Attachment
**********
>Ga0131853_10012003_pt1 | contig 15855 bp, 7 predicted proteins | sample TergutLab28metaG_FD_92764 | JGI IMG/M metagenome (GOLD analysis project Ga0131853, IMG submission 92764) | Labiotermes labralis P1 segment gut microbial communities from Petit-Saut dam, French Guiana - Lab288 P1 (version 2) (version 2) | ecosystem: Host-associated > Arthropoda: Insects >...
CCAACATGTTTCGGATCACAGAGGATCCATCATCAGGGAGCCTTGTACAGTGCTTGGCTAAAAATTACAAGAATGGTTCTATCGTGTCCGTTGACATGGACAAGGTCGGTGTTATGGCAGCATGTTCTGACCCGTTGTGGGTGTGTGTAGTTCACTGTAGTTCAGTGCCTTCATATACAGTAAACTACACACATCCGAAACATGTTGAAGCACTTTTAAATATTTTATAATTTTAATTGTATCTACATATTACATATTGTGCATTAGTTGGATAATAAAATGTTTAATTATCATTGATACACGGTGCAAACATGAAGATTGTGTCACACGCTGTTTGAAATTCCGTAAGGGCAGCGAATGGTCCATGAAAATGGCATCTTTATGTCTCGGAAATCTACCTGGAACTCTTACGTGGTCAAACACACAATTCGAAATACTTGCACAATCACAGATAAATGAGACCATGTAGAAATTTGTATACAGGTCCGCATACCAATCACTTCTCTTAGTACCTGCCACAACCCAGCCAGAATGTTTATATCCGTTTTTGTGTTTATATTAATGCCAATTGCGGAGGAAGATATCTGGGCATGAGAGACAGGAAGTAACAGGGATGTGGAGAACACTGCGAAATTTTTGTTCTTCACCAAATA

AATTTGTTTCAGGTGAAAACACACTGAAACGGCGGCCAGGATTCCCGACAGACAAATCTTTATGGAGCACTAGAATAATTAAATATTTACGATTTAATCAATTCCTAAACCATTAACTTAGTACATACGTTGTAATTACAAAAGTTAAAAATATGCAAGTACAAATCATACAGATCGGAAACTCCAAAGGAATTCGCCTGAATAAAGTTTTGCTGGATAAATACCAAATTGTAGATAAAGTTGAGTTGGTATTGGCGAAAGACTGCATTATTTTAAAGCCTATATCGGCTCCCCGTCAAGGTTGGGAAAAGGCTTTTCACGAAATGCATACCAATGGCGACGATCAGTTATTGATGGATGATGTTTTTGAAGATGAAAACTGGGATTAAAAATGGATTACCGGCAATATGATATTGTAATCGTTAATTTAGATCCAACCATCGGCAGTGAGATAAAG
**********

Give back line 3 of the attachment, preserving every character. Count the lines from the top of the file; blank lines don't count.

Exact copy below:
AATTTGTTTCAGGTGAAAACACACTGAAACGGCGGCCAGGATTCCCGACAGACAAATCTTTATGGAGCACTAGAATAATTAAATATTTACGATTTAATCAATTCCTAAACCATTAACTTAGTACATACGTTGTAATTACAAAAGTTAAAAATATGCAAGTACAAATCATACAGATCGGAAACTCCAAAGGAATTCGCCTGAATAAAGTTTTGCTGGATAAATACCAAATTGTAGATAAAGTTGAGTTGGTATTGGCGAAAGACTGCATTATTTTAAAGCCTATATCGGCTCCCCGTCAAGGTTGGGAAAAGGCTTTTCACGAAATGCATACCAATGGCGACGATCAGTTATTGATGGATGATGTTTTTGAAGATGAAAACTGGGATTAAAAATGGATTACCGGCAATATGATATTGTAATCGTTAATTTAGATCCAACCATCGGCAGTGAGATAAAG